John McDowell

Associate Professor - Plant Pathology, Physiology, & Weed Science

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Dr. McDowell uses genetic and genomics tools to understand how pathogens manipulate plants at the molecular level to cause disease.  He also seeks to understand how plants recognize pathogens and mount an effective self-defense response.  Lastly, he develops new approaches for breeding disease resistant crops (e.g. soybean).

McDowell Research


Pathogens have evolved sophisticated molecular weapons to exploit plants as sources of food and shelter. For example, many pathogens have evolved the capacity to export their own proteins to the interior of plant cells. Once they have gained entry to the interior of plant cells, these pathogen "effector" proteins manipulate specific plant regulatory proteins to make the plant more susceptible to infection. Plants, in turn, have evolved large collections of surveillance proteins that recognize specific pathogen molecules (including some effector proteins) as signals of invasion. This molecular recognition can trigger potent immune responses in the plant, including programmed plant cell suicide at the site of invasion.

My group investigates the molecular interplay and co-evolution between pathogens effector proteins, their targets inside plant cells, and the plant immune surveillance system. Most of our effort is focused on the interaction between the model plant Arabidopsis thaliana and the oomycete pathogen Hyaloperonospora arabidopsidis (downy mildew disease). H. arabidopsidis is a natural pathogen of Arabidopsis, and is related to downy mildew pathogens of crops as well as notorious pathogens in the Phytophthora genus (e.g., late blight of potato). We use molecular genetic and genome-enabled approaches to address the following, interrelated questions:

  1. How do pathogens manipulate plant cells?Several projects addressing to this question are underway. First, we are co-leading a coalition to sequence the H. arabidopsidis genome. This effort has provided insight into the genomic basis and evolution of "obligate biotrophy", a lifestyle in which pathogens are completely dependent on their hosts for survival. In addition, analysis of the genome has revealed a large collection of so-called "RXLR" effector proteins in H. arabidopsidis. We are currently characterizing the function of some of these genes, including their localization inside plant cells and the plant proteins that are targeted by these effectors. In addition, we are part of a coalition to develop proteins microarrays as a tool for high-throughput functional analysis of RXLR effectors. These projects will provide insight into the molecular mechanisms through which oomycete pathogens cause disease, and may reveal novel plant pathways that play a role in interaction with microbes.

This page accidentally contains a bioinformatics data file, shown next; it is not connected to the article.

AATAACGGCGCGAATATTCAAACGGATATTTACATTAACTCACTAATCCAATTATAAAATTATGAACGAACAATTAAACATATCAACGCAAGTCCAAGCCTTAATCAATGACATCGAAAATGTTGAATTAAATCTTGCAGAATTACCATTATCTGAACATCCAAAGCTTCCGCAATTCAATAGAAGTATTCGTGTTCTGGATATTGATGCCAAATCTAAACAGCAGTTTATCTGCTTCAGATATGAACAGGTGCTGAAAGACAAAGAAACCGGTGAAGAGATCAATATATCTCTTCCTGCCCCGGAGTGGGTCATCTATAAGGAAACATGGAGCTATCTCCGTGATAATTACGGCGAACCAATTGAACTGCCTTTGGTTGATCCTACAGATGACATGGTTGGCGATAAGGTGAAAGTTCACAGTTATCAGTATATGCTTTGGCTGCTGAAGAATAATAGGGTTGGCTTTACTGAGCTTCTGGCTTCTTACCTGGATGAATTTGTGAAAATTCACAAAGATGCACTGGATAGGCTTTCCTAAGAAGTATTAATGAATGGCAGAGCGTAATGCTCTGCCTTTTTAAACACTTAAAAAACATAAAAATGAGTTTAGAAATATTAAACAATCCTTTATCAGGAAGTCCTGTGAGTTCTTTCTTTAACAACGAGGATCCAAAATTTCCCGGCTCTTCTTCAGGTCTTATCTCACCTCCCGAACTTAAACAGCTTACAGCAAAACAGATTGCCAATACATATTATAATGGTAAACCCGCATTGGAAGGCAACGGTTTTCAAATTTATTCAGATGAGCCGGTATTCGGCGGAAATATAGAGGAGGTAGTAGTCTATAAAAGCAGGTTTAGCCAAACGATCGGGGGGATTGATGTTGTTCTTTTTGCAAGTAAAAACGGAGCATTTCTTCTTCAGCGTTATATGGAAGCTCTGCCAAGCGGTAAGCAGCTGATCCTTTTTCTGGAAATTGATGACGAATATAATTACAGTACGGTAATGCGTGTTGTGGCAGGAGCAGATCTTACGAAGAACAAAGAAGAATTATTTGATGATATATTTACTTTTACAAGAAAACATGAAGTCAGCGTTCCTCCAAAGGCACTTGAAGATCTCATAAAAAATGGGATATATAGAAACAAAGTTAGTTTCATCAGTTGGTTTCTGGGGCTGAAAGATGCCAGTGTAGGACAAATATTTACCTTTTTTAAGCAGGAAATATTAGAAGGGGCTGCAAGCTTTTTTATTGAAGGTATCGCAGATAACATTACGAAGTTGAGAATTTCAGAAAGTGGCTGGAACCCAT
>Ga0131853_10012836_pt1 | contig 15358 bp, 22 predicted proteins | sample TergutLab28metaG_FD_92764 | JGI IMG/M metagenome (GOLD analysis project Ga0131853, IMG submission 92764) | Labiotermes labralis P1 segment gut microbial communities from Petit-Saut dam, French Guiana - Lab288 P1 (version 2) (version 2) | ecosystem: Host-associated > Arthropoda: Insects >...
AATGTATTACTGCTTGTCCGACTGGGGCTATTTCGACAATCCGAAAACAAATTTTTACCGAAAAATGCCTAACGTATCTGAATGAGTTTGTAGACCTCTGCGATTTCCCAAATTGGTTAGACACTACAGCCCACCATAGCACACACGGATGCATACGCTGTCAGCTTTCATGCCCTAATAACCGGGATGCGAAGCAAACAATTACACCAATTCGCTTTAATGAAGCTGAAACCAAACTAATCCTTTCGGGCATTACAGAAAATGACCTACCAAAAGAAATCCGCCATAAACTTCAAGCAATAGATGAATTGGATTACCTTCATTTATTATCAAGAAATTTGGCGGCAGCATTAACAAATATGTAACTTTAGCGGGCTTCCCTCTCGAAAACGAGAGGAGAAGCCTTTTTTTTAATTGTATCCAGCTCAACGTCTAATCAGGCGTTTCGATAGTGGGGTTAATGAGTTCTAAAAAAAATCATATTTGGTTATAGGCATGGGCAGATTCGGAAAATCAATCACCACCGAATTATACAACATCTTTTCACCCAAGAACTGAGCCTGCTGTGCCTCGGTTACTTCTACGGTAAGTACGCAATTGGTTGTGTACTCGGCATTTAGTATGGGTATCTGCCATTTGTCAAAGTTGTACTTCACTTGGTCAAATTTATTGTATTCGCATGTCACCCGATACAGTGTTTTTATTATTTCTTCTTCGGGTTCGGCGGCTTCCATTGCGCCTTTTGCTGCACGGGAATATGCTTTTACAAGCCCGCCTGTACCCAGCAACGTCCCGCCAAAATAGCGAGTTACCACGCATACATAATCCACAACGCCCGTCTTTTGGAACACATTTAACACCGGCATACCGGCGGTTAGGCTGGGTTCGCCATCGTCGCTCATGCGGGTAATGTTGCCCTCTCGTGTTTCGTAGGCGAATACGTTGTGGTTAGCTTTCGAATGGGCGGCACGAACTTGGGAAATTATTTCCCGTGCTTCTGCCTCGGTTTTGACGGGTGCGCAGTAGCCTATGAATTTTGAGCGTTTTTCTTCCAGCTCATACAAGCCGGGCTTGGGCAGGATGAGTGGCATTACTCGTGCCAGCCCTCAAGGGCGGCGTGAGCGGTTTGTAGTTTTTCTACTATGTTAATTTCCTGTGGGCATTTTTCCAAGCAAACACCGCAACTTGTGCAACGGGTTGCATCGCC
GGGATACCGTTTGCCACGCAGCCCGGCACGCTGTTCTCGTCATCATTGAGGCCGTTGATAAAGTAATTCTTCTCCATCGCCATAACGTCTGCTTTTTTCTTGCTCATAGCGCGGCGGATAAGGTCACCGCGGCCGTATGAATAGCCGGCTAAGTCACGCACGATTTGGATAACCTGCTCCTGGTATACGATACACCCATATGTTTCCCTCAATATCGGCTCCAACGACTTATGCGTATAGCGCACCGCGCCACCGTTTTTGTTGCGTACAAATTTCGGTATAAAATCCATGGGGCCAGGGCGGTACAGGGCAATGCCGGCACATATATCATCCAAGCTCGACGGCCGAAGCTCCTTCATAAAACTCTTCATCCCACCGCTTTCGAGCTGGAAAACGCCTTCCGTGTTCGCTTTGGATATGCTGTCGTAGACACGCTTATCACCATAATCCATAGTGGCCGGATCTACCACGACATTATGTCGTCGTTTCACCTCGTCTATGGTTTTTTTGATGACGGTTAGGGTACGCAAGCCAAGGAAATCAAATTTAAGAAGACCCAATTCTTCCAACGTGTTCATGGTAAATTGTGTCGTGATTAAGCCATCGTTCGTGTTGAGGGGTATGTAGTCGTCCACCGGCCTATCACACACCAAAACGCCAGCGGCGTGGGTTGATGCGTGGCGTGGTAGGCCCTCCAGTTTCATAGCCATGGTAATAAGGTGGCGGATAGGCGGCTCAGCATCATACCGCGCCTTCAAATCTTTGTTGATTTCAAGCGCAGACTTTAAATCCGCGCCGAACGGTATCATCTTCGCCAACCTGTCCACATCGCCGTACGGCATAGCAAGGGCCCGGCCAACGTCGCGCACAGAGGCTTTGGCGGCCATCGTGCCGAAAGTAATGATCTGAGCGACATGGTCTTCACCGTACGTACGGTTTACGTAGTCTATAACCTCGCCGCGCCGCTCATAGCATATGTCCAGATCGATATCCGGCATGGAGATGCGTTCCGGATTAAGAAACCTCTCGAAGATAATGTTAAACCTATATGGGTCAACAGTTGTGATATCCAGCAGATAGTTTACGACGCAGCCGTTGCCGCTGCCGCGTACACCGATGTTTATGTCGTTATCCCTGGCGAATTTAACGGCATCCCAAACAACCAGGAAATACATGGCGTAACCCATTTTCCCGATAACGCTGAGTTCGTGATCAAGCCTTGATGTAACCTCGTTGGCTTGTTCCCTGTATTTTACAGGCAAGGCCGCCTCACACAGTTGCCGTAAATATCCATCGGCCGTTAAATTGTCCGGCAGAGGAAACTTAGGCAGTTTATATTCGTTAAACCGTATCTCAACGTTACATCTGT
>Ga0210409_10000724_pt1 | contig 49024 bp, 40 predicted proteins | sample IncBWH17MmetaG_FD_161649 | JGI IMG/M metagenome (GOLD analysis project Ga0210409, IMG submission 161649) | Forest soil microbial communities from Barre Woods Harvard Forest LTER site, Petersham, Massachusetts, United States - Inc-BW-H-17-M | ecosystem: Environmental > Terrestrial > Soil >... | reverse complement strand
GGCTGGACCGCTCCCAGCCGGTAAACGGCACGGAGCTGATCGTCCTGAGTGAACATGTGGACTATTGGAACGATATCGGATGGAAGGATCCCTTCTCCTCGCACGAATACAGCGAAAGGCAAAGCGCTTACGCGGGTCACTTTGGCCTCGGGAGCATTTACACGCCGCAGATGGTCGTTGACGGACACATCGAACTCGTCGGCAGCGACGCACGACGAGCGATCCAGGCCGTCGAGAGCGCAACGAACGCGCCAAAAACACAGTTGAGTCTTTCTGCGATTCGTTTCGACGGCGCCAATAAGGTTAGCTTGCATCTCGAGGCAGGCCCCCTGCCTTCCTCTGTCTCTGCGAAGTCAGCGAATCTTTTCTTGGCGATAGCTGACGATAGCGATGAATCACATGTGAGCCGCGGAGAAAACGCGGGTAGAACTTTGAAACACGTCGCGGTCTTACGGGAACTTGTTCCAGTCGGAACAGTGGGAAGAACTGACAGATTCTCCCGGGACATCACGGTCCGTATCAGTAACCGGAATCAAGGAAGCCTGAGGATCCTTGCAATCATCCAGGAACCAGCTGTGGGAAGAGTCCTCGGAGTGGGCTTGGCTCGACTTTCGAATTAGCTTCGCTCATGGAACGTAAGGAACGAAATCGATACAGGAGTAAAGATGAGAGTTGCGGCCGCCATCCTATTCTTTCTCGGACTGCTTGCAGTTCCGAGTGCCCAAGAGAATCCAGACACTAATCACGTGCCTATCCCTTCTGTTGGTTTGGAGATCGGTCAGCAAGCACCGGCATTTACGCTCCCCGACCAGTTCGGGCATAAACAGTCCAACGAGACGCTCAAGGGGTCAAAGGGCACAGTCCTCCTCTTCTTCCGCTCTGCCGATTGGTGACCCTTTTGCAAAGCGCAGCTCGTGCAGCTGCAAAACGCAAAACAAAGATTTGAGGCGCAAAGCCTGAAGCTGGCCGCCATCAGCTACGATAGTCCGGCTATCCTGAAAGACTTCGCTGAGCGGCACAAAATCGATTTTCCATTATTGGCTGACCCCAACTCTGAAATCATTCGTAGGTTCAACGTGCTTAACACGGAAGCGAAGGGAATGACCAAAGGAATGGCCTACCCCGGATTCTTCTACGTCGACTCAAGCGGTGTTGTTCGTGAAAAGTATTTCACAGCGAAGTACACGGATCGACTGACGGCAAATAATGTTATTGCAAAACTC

2. How do plants evolve new surveillance genes?We are collaborating with Dr. John Jelesko to develop a genetic screening system that models the impact of genetic recombination on the evolution of clustered plant surveillance genes ("R genes"). This project will provide a clearer understanding of how frequently resistance genes recombine, whether the frequency of recombination is elevated in response to stress, and whether new resistance genes can be produced from a single recombination.
  3. Can fundamental research on plant-pathogen interactions be translated into new strategies for disease control?Diseases caused by plant pathogens are a perennial threat to global food security, causing 100's of billions of dollars in damage on an annual basis. We are part of a coalition to leverage oomycete pathogen genome information for control of soybean diseases, including root/stem rot caused by Phytophthora sojae. Our role in this project is to use information from pathogen genomics to search for novel resistance genes in soybean and related species. These genes can be used in molecular breeding for resistance and we expect that they will be durable against pathogen co-evolution.
John McDowell